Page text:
Alison Neubauer attributes her interest in sustainable lifestyles to her parents and to her college studies.
Neubauer is a 2009 graduate of Waupaca High School and a senior at the University of Wisconsin-Stevens Point, where she majors in physical geography and minors in environmental studies and anthropology. Her parents, George and Julie Nuebauer, are the former owners of a local bicycle shop and her mother is a certified yoga instructor.
Neubauer was also one of 14 finalists selected from among 2,500 college and high school students from 33 countries to participate in the Project Green Challenge in Marin County, California.
“When I became a vegan, I went online looking for ways to stay healthy,” Neubauer said. “One of the blogs I visited had a post about Project Green challenge.”
After reading about Teens Turning Green, the organization responsible for Project Green Challenge, Neubauer signed up and spent the month of October doing three to four projects per day. The goal of the projects is to help students find ways to make their lives more environmentally friendly.
Neubauer said each project had four levels of difficulty, rated Green, Greener, Greenest and Extra Credit. At the first level, she would research an issue, such as genetically modified food. At the second level, she would look at the issue in terms of regulations that require food labels to indicate if the product has been genetically modified and certification for organically grown food.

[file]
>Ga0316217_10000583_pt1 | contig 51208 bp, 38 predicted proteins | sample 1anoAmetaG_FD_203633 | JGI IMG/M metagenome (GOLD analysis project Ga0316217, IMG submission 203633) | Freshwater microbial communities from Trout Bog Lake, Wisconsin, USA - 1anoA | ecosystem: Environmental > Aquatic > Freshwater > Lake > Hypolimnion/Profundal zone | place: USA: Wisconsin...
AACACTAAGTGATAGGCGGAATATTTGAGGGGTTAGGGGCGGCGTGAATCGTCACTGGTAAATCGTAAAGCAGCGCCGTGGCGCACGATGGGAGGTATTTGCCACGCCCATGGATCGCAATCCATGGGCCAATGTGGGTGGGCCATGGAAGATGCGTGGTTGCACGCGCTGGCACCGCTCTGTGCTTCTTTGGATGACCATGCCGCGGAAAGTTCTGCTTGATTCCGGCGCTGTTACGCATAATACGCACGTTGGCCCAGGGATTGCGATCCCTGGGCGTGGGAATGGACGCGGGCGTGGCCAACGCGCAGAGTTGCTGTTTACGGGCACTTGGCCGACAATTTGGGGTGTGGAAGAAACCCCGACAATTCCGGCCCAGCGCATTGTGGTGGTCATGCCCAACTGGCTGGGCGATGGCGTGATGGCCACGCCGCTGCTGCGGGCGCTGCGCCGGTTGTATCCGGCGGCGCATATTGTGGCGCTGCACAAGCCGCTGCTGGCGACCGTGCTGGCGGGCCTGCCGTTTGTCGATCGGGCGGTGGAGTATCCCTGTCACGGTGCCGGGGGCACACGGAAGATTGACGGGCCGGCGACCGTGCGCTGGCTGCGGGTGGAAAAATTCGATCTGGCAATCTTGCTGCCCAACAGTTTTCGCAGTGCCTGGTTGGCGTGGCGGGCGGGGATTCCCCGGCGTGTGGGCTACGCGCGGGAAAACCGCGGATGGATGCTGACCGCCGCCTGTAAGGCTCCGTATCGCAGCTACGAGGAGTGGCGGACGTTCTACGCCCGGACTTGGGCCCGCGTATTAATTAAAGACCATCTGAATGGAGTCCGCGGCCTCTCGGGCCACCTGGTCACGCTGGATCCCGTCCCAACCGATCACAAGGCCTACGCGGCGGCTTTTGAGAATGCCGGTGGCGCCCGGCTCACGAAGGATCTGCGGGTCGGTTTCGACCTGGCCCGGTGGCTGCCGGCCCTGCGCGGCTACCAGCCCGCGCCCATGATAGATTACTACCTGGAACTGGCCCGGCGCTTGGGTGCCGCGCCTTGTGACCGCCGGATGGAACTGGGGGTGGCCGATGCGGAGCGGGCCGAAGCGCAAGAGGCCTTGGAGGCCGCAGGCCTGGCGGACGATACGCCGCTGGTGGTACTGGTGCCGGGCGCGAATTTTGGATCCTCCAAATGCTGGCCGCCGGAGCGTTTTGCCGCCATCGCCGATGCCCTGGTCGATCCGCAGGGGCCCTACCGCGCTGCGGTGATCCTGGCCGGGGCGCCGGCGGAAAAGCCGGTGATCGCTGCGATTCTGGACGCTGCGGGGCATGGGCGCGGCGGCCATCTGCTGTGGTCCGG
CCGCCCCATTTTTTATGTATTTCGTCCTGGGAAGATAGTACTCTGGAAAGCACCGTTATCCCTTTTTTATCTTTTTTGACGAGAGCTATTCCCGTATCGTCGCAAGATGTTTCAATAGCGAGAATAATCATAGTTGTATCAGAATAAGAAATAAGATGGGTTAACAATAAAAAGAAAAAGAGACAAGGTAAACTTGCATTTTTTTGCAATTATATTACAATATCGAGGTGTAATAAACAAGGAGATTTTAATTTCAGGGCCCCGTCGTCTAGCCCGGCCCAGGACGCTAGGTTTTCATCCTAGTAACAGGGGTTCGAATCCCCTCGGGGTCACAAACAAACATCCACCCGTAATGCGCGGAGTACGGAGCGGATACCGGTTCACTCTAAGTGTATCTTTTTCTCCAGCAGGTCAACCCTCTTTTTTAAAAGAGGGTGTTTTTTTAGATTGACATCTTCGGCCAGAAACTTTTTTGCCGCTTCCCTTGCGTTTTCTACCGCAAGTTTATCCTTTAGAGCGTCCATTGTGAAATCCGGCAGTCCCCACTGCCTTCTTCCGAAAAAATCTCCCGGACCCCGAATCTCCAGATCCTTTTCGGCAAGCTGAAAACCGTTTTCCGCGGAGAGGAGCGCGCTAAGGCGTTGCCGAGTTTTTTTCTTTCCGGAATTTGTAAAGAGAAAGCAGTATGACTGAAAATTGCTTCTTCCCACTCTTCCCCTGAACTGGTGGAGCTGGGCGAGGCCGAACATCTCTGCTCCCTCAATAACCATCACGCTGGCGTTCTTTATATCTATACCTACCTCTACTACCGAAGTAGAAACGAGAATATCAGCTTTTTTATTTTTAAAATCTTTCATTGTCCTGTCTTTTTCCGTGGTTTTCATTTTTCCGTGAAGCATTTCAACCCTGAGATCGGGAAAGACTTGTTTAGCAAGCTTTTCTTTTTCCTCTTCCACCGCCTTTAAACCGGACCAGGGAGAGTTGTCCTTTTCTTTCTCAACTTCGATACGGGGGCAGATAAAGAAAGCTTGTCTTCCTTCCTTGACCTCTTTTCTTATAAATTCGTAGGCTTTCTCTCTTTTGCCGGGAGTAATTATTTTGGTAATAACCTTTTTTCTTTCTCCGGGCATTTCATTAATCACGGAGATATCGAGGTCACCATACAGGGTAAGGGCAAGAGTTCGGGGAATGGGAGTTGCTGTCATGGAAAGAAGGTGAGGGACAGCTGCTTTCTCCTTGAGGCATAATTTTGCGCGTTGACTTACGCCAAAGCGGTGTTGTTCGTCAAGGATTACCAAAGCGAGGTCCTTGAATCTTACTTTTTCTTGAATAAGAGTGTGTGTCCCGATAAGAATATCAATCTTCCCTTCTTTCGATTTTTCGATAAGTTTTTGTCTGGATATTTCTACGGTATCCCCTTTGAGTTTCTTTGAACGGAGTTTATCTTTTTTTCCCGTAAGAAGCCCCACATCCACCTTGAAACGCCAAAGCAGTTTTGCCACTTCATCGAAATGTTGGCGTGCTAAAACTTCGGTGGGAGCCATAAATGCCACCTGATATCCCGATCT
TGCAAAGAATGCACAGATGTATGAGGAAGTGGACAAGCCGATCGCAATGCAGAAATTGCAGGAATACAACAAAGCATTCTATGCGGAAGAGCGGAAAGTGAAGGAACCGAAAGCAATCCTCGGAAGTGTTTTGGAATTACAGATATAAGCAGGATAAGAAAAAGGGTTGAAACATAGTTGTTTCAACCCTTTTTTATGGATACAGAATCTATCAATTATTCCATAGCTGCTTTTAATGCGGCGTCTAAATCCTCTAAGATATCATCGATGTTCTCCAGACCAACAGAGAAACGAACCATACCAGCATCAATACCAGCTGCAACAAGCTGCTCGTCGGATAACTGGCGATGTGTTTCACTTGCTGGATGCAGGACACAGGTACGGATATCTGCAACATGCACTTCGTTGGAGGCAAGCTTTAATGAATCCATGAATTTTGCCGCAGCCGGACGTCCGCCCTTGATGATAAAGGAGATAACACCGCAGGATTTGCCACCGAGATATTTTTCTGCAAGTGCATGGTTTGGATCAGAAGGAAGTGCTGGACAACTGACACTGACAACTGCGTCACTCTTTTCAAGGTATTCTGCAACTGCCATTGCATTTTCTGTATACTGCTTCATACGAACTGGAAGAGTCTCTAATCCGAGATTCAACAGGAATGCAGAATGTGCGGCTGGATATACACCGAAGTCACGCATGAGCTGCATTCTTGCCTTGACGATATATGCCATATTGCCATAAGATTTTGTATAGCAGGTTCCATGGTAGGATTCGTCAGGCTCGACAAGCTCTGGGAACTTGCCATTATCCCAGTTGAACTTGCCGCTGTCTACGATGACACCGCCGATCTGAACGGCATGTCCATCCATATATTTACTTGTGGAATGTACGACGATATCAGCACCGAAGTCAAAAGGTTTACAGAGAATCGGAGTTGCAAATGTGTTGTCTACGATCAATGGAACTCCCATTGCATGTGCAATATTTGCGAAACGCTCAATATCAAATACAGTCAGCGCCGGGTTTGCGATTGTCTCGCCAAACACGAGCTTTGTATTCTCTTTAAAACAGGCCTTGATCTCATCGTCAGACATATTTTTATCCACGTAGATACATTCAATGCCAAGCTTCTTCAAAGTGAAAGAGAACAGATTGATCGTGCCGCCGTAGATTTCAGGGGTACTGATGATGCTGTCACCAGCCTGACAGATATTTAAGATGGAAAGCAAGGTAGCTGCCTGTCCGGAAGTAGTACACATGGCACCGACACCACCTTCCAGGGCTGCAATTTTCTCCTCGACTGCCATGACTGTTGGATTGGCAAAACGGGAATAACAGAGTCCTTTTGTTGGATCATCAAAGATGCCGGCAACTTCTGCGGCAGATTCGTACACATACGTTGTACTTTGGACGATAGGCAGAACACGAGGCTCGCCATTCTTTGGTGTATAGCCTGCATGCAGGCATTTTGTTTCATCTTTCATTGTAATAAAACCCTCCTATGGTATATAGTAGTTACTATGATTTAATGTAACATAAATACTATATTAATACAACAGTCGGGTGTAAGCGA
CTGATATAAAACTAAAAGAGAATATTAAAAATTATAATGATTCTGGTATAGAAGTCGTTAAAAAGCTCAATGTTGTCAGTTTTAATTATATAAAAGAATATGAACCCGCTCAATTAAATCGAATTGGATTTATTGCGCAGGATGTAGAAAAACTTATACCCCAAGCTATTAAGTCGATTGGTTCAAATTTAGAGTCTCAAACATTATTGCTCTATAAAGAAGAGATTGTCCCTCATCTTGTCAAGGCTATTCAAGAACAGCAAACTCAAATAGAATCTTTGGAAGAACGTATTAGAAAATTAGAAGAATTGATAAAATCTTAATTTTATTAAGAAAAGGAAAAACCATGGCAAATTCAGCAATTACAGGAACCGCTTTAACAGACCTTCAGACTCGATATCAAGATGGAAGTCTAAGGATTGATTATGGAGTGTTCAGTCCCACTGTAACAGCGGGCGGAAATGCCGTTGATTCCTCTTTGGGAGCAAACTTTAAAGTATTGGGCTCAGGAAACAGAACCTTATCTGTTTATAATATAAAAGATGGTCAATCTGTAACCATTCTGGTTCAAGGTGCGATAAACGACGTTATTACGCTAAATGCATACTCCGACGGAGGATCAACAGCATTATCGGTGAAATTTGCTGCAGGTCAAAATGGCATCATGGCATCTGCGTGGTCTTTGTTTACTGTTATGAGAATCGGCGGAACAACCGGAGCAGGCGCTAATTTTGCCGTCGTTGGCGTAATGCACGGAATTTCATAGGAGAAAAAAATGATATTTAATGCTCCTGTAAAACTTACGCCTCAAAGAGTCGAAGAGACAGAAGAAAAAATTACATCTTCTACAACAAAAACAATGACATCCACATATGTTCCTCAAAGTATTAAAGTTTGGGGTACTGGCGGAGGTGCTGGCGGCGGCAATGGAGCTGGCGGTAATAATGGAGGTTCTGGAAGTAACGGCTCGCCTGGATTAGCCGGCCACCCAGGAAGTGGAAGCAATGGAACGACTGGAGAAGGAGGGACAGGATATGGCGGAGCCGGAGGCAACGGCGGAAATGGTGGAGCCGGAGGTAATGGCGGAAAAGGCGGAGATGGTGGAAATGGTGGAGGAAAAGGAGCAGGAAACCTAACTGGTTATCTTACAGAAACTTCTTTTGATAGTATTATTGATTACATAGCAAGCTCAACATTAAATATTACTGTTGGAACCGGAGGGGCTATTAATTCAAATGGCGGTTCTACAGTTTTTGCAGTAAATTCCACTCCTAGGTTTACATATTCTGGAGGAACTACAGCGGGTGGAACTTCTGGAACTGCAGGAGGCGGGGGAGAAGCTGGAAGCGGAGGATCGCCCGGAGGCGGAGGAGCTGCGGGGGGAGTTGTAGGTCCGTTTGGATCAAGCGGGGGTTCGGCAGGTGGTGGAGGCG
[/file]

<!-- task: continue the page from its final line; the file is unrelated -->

“At the Greenest level, I made an organic meal for under $2,” Neubauer said. “I made a stew out of Ramen noodles, potatoes and tomatoes and for dessert I had an apple cinnamon bake.”
Neubauer noted that while organic food tends to be more expensive than processed food, low-budget and healthier meals are possible.
Another of her projects involved yoga.
“Yoga contributes to a healthier state of mind, so you can have a healthier body,” Neubauer said.
At the end of October, 14 finalists were selected based on the total points earned on their projects, a video essay, overall content and a final exam.
“I was chosen as a finalist, so I was flown out to Marin County, California, for an extended weekend full of learning opportunities and delicious, organic food,” Neubauer said.
At the event, she learned about sustainable lifestyles and heard a number of speakers, including Pamm Larry, who led efforts to place Proposition 37 on California’s ballot. The proposition, which was defeated this year, would have required food labels to indicate if genetically modified organisms were used in the food.
Other speakers included Walter Robb, the co-CEO of Whole Foods, and Paul Towers, media director for Pesticide Action Network – North America.
“I went there thinking I knew a lot about sustainability. But one of the biggest things I learned was that there is so much more to learn,” Neubauer said, regarding her weekend learning experience. “It was a life-changing experience, something that will stick with me forever.”